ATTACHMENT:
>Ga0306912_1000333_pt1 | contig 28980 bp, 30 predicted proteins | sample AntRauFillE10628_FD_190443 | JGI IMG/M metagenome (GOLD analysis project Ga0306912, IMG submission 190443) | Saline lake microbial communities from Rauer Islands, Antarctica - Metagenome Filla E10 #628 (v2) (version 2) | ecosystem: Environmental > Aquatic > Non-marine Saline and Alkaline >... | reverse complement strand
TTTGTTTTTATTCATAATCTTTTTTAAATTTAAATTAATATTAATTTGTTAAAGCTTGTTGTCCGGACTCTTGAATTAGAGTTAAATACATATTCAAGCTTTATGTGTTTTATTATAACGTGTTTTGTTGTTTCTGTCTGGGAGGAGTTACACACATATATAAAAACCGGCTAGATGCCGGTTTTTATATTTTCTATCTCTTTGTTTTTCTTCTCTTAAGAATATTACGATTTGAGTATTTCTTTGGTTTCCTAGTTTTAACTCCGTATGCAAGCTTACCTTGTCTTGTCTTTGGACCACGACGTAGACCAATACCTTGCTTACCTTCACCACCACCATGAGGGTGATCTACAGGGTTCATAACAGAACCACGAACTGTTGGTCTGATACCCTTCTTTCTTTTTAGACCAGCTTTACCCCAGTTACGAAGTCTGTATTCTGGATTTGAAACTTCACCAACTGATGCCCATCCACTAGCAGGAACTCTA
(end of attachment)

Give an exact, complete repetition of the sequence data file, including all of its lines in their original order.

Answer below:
>Ga0306912_1000333_pt1 | contig 28980 bp, 30 predicted proteins | sample AntRauFillE10628_FD_190443 | JGI IMG/M metagenome (GOLD analysis project Ga0306912, IMG submission 190443) | Saline lake microbial communities from Rauer Islands, Antarctica - Metagenome Filla E10 #628 (v2) (version 2) | ecosystem: Environmental > Aquatic > Non-marine Saline and Alkaline >... | reverse complement strand
TTTGTTTTTATTCATAATCTTTTTTAAATTTAAATTAATATTAATTTGTTAAAGCTTGTTGTCCGGACTCTTGAATTAGAGTTAAATACATATTCAAGCTTTATGTGTTTTATTATAACGTGTTTTGTTGTTTCTGTCTGGGAGGAGTTACACACATATATAAAAACCGGCTAGATGCCGGTTTTTATATTTTCTATCTCTTTGTTTTTCTTCTCTTAAGAATATTACGATTTGAGTATTTCTTTGGTTTCCTAGTTTTAACTCCGTATGCAAGCTTACCTTGTCTTGTCTTTGGACCACGACGTAGACCAATACCTTGCTTACCTTCACCACCACCATGAGGGTGATCTACAGGGTTCATAACAGAACCACGAACTGTTGGTCTGATACCCTTCTTTCTTTTTAGACCAGCTTTACCCCAGTTACGAAGTCTGTATTCTGGATTTGAAACTTCACCAACTGATGCCCATCCACTAGCAGGAACTCTA